What are Locke's arguments against the Rationalist notion of innate ideas? Do you find his arguments convincing? Why or why not?
According to Rationalist philosophers reason is the source of knowledge. Hence knowledge holds more importance over experience. The Rationalists argue that we are born with some innate ideas including the belief of God, mathematics, the concept of time, casualty and other such principles which help us understand the essence of the world. Unlike empiricists, the Rationalists don't believe in the concept of mind being 'a blank state' at birth. They postulate that not all our knowledge derive from experience. Plato who is a rationalist believes that we are born with innate knowledge of mathematical concept, moral ideas (virtue, beauty, and piety) and even color. G.W. Leibniz believes that principles of logic are innate, Noam Chomsky believes in the use of language to be innate and Descartes finds the concept of God and the knowledge of existence to be innate.
According to Locke, if ideas were innate then the whole universe would agree to them, but that is not the case. Locke argues that the universe is divided into diverse cultures and values which have evolved through experience only. May be we were born with innate ideas but experience shapes and molds each of our minds differently, resulting in universal diversity. In fact, Locke believes that it is through experience that we attain knowledge and our mind is a blank state at birth.
Another instance for lack of universality includes that children need to be taught the principles of mathematics, God, time and so on. Locke argues if innate ideas are what we are born with, then children should be aware of them. But the very fact that they need to be taught these maxims prove that these ideas are not innate. He makes use of two maxims to which disputably the universal assent might be applicable: “What is, is” and “it is impossible for the same thing to be and not be”. People in support of innate ideas might argue that universal assent proves that these ideas are innate within us. But Locke disputes that such ideas are not ratified by universal assent because children as well as idiots lack the logical and cognitive function to appreciate these concepts. Rationalists believe that children might not be verbally and cognitively expressive enough like an adult, but through their simplistic actions they can display their awareness of these maxims. Locke argues that "to say that a notion is imprinted on the mind, yet at the same time to say the mind is ignorant of it is to make this impression nothing" (John Locke, p.272). Locke believes human mind is incapable of any thoughts it is unconscious of. Further he argues that innate ideas are actually knowledge that we acquire through experience. If innate ideas do exist, then they would be more prominently visible in children rather than ideas because children minds are unalloyed and not tainted by complications of the society and the world. So it proves that what is deemed as innate is actually a derivative of experience.
Locke's strongest argument against universal consent highlights the things we universally are in agreement with. For example, the universe agrees in the outcome of the mathematical calculation of 2+2 = 4 and mathematics is an empirical science. In order to prove this, we see if universal consent implies that innate ideas exist, then empirical truths, such as mathematics or "black is not white" and "sweet is not sour" are also innate truths.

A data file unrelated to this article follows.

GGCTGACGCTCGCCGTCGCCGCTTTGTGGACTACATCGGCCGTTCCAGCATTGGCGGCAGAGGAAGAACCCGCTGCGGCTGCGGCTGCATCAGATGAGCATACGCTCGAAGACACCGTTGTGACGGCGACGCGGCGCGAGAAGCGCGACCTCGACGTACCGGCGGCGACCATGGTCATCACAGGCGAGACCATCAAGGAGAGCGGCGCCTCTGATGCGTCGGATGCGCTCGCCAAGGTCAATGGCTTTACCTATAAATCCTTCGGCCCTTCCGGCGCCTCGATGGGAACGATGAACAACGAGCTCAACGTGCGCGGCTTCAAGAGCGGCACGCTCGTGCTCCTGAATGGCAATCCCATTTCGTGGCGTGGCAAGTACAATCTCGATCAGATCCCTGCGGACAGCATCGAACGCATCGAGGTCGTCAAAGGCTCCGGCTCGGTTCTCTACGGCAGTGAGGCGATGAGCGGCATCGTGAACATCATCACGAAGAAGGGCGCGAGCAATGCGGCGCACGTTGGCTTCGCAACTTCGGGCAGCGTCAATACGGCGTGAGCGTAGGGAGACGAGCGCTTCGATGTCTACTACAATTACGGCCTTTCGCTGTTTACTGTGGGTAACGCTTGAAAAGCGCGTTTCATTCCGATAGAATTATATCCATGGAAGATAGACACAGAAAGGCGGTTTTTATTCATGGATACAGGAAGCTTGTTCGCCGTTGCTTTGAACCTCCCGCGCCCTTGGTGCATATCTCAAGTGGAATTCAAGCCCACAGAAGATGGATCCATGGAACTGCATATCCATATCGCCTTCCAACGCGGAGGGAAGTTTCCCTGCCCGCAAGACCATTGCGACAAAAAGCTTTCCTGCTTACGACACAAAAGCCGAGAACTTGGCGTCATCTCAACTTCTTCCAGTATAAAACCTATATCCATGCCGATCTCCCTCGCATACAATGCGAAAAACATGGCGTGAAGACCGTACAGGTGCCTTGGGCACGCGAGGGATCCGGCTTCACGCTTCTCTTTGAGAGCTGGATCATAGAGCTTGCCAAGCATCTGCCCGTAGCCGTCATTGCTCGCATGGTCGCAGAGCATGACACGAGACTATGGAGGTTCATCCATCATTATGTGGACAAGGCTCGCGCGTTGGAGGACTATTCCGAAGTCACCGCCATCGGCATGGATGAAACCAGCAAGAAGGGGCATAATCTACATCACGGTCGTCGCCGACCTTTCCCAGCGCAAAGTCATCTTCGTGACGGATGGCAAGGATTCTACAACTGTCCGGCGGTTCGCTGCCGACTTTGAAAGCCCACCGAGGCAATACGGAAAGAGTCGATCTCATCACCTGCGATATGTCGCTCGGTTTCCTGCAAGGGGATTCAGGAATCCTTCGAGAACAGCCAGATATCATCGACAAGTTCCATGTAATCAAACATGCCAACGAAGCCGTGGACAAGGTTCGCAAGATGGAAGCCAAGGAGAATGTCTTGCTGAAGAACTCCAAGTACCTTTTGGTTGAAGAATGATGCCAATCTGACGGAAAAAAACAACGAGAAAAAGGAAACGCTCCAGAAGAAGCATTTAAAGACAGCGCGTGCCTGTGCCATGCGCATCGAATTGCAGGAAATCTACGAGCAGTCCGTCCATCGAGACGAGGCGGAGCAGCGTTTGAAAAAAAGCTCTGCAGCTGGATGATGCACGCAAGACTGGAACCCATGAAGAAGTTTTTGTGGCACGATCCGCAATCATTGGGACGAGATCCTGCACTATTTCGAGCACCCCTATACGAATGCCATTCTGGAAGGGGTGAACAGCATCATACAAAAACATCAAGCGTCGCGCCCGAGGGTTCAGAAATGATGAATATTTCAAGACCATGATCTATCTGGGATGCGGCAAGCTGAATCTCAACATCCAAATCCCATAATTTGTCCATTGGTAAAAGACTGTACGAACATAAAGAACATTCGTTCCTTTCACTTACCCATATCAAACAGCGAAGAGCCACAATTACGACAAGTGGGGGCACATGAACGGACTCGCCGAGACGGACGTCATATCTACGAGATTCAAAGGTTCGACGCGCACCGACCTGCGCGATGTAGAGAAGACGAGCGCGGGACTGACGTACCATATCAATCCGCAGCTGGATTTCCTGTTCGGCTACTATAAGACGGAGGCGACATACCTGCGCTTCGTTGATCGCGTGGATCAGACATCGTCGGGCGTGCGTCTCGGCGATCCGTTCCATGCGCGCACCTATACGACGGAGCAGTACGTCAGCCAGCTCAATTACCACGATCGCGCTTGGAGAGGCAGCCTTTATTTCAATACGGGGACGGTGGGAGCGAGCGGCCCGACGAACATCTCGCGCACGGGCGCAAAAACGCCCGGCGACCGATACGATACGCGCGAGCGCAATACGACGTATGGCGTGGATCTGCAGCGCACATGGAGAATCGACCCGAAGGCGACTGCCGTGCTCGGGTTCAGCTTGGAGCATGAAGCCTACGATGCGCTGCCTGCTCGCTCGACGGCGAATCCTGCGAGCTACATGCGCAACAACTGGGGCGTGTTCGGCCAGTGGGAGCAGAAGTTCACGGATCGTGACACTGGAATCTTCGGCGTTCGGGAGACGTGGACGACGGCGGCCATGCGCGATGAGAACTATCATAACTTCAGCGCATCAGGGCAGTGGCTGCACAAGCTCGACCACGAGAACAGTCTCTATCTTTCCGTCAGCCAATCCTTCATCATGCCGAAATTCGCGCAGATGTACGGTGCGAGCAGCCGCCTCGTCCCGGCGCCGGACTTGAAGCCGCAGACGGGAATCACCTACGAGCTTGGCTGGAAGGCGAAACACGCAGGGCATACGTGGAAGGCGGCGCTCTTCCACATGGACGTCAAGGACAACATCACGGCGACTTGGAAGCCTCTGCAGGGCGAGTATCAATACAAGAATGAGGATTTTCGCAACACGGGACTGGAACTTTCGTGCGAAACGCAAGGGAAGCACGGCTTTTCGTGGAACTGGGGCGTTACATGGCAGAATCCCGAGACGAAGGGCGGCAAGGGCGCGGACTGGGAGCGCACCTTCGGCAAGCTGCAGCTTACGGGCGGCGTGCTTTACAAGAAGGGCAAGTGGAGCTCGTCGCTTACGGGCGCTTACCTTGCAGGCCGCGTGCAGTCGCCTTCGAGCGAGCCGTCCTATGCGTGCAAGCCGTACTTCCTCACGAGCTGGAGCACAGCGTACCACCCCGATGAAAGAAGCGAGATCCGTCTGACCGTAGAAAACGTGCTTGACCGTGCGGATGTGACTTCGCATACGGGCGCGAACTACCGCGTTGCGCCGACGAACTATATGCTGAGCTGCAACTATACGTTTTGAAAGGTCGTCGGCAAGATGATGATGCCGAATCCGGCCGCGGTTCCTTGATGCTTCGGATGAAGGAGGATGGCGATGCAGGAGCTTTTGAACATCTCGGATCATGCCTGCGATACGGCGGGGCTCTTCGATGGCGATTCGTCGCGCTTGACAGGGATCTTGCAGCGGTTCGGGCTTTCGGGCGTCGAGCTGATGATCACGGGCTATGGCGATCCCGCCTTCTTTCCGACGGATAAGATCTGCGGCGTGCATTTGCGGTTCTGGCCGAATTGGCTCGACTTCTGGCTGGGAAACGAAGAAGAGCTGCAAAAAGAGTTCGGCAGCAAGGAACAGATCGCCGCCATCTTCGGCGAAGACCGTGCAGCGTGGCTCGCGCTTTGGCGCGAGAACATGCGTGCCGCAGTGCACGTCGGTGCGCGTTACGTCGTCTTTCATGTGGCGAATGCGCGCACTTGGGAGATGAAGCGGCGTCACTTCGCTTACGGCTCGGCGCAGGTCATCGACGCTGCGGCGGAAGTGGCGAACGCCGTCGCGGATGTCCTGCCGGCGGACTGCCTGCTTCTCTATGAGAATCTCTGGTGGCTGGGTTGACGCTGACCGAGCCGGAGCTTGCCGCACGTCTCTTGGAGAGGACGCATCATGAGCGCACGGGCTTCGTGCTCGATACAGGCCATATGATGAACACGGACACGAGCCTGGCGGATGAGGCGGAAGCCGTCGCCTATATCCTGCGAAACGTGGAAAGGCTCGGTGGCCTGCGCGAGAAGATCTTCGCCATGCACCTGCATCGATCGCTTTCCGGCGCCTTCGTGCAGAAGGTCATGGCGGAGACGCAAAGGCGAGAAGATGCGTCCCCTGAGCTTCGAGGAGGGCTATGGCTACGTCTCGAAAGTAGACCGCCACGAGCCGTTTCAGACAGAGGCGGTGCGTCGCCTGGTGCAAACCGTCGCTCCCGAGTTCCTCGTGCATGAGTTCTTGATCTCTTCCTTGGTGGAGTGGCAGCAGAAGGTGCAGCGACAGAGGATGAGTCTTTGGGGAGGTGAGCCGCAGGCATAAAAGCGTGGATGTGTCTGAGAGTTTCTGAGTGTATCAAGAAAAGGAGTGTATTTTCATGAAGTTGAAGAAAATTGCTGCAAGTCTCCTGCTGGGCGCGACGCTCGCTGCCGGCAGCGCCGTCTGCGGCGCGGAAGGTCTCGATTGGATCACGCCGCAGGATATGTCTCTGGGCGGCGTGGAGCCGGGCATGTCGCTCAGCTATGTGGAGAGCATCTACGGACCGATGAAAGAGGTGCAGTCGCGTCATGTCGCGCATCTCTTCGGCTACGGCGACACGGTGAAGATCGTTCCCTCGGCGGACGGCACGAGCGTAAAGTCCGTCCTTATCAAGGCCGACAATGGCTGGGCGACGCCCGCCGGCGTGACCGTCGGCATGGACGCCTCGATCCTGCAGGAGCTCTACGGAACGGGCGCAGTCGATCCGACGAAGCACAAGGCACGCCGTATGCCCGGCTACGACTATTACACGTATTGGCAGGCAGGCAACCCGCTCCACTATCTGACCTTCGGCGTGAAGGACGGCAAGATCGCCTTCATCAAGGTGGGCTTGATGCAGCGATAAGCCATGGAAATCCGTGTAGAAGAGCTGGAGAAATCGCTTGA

Rationalists state that reason is the source of knowledge. Locke argues that if reason is used to attain knowledge then knowledge is not innate. Another Rationalist idea was that when children grow mature to express their consent, they consent to the knowledge, which Locke refutes saying that it is impossible to know if children are communicating innate ideas or giving their consent based on their recollection of experience.
Rationalists believe that innate ideas are self-evident and one would consent to it when he will realize the truth. But Locke argues how these ideas could be innate if they are not clearly known. We humans have great potential to learn new things which doesn't necessarily indicate that things are innate and we know of them.
Finally, Locke uses the argument of God to prove that the innate ideas are baseless. Rationalists believe that we are born with the belief in God, but Locke argues that there are many cultures which question the existence of God and do not have any idea of God. Therefore, this idea too cannot be innate.
That Locke was a true proponent of empiricism is evident from his arguments because he continues to argue against universal assent to reproach innatism. Though apparently Locke's arguments are pretty convincing and intense, there are few things that catch notice. Firstly, his arguments are thoroughly based on the assumption that human mind is transparent to itself and there are no thoughts going around our minds that we are not conscious of. He believes that ideas in order to be innate should be reinforced by universal consent. He bases his arguments extensively on the reason of universal consent but there could be more determining way to confirm innate ideas. Locke also misses the simplest of argument that innate ideas cannot be proved. There are no ways to prove that the ideas we have are innate or not.
- "The Case Against Innate Epistemic Principles" (on-line).Francis F. Steen: Communication Studies, University of California http://cogweb.ucla.edu/CogSci/Locke.html (April 2013)
- "Rationalism vs. Empiricism" (on-line).Peter Markie http://plato.stanford.edu/entries/rationalism-empiricism/ (April 2013)